Courtesy of RRMC
By Erin Mansfield, VTDigger.org
The chief executive officer of Rutland Regional Medical Center told regulators he will start charging insurers lower rates unless regulators tell him not to.
Tom Huebner told the Green Mountain Care Board on Thursday that his staff is planning to cut how much it charges insurance companies by about 3.7 percent starting May 1. More cuts might come in October.
“What we would like to do, and we would like to do it on May 1, and frankly we’re probably going to do it on May 1 unless you tell us we can’t, is reduce our charges,” Huebner said.
“We’re spreading it out over different services in the hospital, not evenly,” he said. “We’ve chosen areas where prices are more important to people than others. … We’re starting the work today as if you’re going to say yes.”
The annual savings works out to about $5.4 million among all commercial health insurers that pay the hospital for services. About $3.6 million of that annual savings would be passed on to Blue Cross Blue Shield of Vermont.
Rutland Regional was among nine hospitals in Vermont that took in more money from patient care than they were supposed to during the fiscal year that ended Sept. 30. The total net excess revenue was $49.2 million. It’s not profit, but it’s “real money” that the hospitals collected from ratepayers in fiscal 2015, according to Al Gobeille, the chair of the Green Mountain Care Board.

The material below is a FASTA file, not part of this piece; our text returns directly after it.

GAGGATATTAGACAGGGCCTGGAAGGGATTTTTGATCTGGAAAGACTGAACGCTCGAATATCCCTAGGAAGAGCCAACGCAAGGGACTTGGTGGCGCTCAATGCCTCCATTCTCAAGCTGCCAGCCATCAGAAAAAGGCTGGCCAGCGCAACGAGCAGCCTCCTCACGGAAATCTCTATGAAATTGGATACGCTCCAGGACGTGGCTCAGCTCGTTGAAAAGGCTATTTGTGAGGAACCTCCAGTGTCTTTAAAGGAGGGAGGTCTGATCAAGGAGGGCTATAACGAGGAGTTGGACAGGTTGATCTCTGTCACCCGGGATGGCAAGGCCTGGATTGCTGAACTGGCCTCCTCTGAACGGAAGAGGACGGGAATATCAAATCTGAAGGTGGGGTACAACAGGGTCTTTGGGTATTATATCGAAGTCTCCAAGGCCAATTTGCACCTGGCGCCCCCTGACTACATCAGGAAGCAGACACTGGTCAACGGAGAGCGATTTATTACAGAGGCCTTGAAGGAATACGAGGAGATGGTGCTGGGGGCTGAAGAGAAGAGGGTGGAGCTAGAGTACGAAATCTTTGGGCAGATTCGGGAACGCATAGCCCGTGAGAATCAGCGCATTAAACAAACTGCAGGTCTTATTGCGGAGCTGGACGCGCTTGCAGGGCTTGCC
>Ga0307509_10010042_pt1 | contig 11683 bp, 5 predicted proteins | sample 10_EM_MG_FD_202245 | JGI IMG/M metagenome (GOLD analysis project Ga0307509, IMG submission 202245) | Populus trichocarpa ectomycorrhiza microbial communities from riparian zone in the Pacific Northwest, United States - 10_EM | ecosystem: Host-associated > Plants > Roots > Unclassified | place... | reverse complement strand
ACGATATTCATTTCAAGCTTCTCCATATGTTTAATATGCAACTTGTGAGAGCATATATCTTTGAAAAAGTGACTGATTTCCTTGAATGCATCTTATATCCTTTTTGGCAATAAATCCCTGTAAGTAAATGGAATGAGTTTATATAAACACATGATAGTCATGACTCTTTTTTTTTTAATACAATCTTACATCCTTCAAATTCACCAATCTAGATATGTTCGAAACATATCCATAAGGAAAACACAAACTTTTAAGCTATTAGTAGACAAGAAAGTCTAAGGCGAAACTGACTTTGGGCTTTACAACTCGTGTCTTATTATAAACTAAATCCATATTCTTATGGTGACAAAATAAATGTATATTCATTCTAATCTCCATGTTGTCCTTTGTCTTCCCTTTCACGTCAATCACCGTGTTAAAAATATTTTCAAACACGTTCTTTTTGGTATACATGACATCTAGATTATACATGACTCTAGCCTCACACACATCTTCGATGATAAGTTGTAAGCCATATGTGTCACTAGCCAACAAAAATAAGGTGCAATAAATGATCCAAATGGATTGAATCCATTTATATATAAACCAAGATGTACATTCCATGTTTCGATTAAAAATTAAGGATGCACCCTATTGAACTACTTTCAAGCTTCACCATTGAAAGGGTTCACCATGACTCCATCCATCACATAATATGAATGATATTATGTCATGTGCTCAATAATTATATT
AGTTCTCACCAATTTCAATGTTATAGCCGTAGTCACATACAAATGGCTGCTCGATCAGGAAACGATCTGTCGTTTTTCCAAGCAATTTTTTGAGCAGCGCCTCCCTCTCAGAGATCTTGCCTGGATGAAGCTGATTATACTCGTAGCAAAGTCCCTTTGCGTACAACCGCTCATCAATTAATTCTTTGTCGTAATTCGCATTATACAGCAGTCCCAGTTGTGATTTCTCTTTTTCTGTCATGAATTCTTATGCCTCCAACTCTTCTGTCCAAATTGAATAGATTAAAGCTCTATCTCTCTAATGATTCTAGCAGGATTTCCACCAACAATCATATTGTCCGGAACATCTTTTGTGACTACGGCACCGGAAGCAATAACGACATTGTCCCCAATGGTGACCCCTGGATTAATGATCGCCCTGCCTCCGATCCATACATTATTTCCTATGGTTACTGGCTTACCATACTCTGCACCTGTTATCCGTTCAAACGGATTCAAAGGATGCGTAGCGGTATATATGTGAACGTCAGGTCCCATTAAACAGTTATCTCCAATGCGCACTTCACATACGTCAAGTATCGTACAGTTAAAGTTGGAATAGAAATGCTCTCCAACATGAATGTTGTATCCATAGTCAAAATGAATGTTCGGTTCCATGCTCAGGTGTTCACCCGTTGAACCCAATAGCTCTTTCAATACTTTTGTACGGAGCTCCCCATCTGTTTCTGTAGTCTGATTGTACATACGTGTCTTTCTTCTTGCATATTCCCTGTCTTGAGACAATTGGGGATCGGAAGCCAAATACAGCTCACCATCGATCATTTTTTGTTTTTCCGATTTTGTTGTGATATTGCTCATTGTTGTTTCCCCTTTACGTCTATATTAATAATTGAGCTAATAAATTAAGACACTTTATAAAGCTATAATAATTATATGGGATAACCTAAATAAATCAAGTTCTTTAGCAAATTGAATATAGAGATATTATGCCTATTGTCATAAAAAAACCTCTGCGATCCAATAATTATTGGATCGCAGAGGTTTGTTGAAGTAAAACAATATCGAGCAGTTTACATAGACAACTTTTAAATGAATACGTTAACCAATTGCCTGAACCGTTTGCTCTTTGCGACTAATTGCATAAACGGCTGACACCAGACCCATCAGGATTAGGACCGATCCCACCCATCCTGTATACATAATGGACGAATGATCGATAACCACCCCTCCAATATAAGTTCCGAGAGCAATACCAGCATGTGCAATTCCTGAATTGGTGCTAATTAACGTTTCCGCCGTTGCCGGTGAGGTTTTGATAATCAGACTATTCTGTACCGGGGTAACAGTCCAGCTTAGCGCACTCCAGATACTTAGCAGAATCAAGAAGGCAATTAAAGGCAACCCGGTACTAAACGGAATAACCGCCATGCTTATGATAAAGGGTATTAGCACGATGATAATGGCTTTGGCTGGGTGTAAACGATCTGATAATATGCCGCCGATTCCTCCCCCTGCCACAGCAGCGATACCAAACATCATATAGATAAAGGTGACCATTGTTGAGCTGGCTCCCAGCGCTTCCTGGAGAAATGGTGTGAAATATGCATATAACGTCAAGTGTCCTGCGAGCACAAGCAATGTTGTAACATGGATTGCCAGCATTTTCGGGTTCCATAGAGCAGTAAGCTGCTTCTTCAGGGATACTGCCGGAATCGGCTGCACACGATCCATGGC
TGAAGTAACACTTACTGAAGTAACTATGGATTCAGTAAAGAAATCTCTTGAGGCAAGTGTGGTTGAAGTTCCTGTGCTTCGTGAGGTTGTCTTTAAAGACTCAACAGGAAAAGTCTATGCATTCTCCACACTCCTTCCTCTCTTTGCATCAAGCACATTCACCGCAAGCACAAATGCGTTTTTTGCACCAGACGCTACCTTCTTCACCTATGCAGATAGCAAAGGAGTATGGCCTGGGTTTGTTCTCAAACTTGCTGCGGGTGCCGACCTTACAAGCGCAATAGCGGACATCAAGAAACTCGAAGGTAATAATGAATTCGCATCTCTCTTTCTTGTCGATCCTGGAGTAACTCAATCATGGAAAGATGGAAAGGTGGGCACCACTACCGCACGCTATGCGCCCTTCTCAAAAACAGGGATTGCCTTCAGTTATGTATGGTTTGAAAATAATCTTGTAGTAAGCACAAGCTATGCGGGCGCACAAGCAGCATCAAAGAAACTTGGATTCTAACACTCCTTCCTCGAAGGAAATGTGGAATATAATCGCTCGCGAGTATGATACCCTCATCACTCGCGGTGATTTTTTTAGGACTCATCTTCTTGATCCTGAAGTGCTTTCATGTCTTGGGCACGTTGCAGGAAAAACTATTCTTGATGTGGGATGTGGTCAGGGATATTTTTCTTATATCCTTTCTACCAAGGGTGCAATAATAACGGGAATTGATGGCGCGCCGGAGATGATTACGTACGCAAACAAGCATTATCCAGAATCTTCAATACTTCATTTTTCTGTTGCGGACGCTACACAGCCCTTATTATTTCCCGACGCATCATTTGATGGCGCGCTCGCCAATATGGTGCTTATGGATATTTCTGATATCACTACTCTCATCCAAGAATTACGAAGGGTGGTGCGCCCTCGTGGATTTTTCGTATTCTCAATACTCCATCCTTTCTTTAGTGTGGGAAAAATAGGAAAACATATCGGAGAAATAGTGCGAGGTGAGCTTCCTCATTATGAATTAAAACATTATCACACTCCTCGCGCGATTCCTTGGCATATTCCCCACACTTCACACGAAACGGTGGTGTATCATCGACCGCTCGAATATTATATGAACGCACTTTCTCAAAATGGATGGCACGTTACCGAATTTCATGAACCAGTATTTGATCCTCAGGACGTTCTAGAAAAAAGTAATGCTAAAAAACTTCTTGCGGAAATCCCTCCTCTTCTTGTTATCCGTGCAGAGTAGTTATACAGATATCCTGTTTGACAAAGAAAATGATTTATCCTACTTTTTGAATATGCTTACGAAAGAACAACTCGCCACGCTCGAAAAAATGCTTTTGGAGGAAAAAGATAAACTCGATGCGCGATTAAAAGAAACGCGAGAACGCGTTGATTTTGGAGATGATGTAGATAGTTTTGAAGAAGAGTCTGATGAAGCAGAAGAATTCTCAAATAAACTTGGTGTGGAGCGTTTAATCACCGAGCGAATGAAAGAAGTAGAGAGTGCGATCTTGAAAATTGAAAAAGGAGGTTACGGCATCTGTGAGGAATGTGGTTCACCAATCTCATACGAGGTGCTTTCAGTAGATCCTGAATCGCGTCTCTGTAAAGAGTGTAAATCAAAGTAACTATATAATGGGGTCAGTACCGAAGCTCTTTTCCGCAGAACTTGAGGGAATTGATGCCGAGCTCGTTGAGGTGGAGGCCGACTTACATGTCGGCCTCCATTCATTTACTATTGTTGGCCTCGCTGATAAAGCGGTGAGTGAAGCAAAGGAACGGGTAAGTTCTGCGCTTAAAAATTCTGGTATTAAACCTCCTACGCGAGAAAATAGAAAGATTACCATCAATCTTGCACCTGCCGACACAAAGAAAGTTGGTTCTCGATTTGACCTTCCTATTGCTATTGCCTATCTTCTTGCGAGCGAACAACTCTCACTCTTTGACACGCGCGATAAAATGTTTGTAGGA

A financial analysis from the board says the hospitals took in excess revenue because they planned to be able to write off $145.3 million in bad debt and free health care. The actual amount hospitals could write off in those categories was $98.8 million—a difference of $46.5 million.
The board, which regulates hospital budgets and commercial insurance rates, is now trying to determine the process it will use to require hospitals to essentially give the excess money back to the public. The board decided Thursday to open public comment on Rutland’s proposal and reopen the public comment period for a proposal from the University of Vermont Health Network.
Last week the UVM Medical Center in Burlington and Central Vermont Medical Center—which collectively account for $35.4 million of the excess revenue—said they planned to give $15 million to public health initiatives and to use up to $14.1 million to lower rates in several months.
Gobeille also has directed his staff to work with hospitals and Vermont’s health insurers to see how much of the hospital system’s excess revenue can be used to reduce health insurance premiums Jan. 1. The premiums may not go down, he said, but they could grow at a slower rate than ever before.
“I’ve worked for four and a half years to understand hospital budgets… to work to try to make this more affordable for people,” Gobeille said in an interview this week. “This is a great chance to do that. Let’s not blow it.”
“We are the only state in the country that has one public board that has the ability to do this,” he said. “The Legislature should be really proud of it. We literally have the ability to reconcile this.”
Jessica Holmes, an economist who sits on the board, expressed resistance to the UVM proposal Thursday. She said regulators, who already get monthly reports on hospital budgets, should be more aggressive with hospitals.
“One thought is, could we do something more throughout the year so that this is not a year-end adjustment process,” Holmes said. She said the board should have a transparent process for returning excess revenue from patient care, and it “should not be in the business” of allocating hospital money to community organizations.